This period of lull before the national election is an unfortunate reality that the industry must deal with, with no end in sight to the prevalent cloudiness around the fate and status of the more than 150 post-clearance projects. The current numbers project a grim reality. Data indicates that work has not started on more than 80 per cent of the build-operate-transfer road projects awarded in fiscal 2012 and 2013, and those awarded earlier are barely half-way through to completion.
Meanwhile, Moody's once again-now, isn't that interesting!-reiterated late last month that Narendra Modi is the saviour for India Inc. Indeed, the observer claims that the economy has started to turn the corner, and that growth would be in the 5 per cent range in 2014 and then pick up to 6 per cent next year. A hundred new smart cities and bullet trains to all four corners of the country are just some of the pre-poll promises made by Modi that have added to the growing belief that BJP's prime ministerial candidate is indeed the industry's most trusted. Optimism over growth of market economy, job creation and increasing investments abounds.
Moody's "dare" comes in the face of the circumspection that its counterparts such as Nomura have chosen to display. They have chosen to review their view after the general election. Many practitioners, too, foresee a business uptick only in the second half of FY2015, after a settling-in period for the new government.
For the first time last month, Modi revealed a glimpse of what he plans to do, should he become Prime Minister. While unoriginal, his vision anchors itself in physical infrastructure. Because the so-called Gujarat model's pivot was visible development through superior infrastructure, while the infrastructure industry had presumed this would be the case. If we know our Modi well, his flamboyance and dramatics would likely kickstart new project awards with a bang: interlinking of rivers, new cities. But mostly, the infrastructure industry is at a standstill precisely because it expects-rather naively, some would argue-that the new national leader will debottleneck planned projects that the previous governments found cumbersome and sticky, and will get them implemented to completion on schedule. While infrastructure growth is one of the major thrust areas for Modi, the industry seems to be in little doubt that a new regime will ease up environmental clearances and speed up stalled projects.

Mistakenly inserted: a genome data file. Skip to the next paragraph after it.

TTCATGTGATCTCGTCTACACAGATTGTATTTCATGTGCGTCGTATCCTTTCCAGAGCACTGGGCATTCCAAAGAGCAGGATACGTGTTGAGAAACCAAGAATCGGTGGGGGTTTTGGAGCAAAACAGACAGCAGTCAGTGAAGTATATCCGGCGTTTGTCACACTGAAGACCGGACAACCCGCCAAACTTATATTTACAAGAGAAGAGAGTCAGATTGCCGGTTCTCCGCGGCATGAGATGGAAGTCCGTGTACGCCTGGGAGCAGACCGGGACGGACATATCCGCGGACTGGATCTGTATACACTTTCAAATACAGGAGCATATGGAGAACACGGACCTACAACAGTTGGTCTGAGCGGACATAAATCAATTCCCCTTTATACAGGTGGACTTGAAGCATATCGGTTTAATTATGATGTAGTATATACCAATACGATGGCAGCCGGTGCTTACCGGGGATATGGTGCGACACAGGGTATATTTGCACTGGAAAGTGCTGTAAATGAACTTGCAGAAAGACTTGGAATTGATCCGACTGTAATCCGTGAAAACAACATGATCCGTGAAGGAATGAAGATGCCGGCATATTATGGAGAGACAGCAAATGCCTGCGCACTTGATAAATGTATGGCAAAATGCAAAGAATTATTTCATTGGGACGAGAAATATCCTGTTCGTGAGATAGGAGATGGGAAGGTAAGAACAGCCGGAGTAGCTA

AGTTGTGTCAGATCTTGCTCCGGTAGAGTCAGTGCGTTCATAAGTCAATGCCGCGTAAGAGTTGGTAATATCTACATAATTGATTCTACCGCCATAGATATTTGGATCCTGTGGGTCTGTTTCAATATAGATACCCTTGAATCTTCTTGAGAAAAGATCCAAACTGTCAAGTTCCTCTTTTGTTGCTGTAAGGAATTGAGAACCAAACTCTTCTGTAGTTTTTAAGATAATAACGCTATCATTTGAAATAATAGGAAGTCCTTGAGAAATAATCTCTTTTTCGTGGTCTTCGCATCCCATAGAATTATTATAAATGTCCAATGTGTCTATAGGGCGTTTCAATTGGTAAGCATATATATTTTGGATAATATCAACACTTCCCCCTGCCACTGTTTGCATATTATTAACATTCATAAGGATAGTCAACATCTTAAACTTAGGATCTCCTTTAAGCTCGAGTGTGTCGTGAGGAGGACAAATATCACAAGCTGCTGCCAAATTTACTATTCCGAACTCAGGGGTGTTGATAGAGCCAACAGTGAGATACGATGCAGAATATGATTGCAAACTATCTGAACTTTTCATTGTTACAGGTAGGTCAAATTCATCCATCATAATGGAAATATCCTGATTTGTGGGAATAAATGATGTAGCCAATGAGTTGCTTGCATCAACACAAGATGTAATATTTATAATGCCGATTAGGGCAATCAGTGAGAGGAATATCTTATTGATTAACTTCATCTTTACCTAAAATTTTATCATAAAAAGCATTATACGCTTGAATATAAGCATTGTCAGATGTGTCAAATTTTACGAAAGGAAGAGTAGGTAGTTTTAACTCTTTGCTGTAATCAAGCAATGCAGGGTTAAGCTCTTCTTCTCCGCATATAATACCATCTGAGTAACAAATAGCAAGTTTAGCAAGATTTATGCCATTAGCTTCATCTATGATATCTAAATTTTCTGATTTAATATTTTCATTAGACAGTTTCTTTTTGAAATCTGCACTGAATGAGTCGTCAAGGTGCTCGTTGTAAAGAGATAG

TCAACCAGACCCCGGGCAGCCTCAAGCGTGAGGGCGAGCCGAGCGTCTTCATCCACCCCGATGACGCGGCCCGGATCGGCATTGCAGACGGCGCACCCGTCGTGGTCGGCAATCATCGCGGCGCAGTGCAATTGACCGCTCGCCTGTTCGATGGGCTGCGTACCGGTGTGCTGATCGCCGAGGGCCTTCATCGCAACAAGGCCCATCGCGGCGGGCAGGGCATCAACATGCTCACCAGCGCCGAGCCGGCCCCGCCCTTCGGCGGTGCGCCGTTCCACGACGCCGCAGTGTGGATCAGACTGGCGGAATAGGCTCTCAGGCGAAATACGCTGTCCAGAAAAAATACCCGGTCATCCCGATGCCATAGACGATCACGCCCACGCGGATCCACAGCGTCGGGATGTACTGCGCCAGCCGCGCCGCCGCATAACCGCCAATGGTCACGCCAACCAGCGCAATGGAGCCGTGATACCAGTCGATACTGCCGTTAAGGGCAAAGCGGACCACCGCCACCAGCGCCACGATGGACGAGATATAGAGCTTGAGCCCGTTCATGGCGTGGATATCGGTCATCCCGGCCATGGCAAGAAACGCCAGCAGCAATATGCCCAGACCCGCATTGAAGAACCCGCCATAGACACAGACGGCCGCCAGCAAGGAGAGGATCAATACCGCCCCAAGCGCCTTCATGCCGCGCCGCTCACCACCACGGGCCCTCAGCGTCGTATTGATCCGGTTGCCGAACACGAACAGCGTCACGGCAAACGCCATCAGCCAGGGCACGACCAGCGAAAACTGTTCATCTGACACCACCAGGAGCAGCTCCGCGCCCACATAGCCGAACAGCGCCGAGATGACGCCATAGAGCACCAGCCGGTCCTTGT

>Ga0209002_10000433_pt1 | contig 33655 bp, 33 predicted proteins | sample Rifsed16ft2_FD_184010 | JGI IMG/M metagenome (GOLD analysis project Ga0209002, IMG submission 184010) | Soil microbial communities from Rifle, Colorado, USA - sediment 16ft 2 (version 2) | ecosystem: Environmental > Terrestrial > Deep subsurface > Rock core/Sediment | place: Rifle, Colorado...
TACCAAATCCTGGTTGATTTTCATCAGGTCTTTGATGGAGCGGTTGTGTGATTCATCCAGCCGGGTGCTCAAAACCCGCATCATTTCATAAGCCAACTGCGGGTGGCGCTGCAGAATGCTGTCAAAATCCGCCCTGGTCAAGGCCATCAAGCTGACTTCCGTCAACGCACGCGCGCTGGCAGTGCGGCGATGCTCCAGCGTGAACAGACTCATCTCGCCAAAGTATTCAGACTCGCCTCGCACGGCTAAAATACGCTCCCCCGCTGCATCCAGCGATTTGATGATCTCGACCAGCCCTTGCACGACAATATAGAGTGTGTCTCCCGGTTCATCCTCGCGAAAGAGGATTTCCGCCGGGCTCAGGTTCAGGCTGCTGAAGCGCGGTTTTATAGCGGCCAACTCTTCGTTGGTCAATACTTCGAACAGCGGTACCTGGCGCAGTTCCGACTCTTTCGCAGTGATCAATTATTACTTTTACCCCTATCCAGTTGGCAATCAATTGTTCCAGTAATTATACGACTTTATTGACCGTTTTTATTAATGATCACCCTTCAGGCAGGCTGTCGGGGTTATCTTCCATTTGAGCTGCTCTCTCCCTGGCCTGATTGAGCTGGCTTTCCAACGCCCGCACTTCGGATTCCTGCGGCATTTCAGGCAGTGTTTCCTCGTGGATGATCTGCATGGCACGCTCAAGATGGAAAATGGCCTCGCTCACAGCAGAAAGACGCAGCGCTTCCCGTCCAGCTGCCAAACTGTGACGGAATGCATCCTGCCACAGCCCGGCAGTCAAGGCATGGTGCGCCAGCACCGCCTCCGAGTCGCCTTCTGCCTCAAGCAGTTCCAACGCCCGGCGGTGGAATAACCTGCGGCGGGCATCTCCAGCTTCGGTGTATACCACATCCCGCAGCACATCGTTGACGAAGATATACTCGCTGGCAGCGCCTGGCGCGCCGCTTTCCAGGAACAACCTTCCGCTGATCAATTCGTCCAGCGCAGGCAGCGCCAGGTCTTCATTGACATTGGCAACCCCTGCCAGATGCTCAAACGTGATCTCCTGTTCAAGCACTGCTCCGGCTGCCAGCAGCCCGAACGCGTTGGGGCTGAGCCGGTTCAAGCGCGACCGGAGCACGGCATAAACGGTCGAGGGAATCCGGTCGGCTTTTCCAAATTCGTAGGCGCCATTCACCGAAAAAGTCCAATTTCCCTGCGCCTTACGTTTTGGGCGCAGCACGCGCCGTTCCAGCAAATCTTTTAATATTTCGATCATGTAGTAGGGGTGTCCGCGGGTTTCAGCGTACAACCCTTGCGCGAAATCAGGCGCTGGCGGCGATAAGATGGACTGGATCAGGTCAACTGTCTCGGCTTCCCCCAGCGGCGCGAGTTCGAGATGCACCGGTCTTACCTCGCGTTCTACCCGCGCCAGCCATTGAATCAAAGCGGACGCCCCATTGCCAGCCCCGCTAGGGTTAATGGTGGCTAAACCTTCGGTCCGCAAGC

This, alas, may at best be partly true. While Modi's economic heart seems to be in the right place, it remains to be seen whether he can create conditions that draws investors. Chances are that a new government won't simply throw away environment concerns but proceed with a development agenda. While creation of 100 smart cities will add to the economic prosperity (as it did in China), it is the existing 3,700 urban areas (including 27 million-plus cities) that require the self-governing and economically sustainable infrastructure as a priority to tackle the growing needs of the population. That is why many economists have rejected the idea.
Yet the new government can do the industry a big favour by fast-tracking projects, including the more than 65,000 pending mining licences. As our Cover Story section reveals, new laws require rehabilitation and resettlement (R&R) processes that include a new social impact assessment. Experts believe that mining may stand to gain-monetarily even-despite added expenses in R&R, because a firm policy ensures time-bound implementation.
That is why all the new government needs to do is, rather than indulge in political bombast, to ensure that its agencies and the industry work in tandem with a solid understanding of the goals that have already been set by the current and previous governments.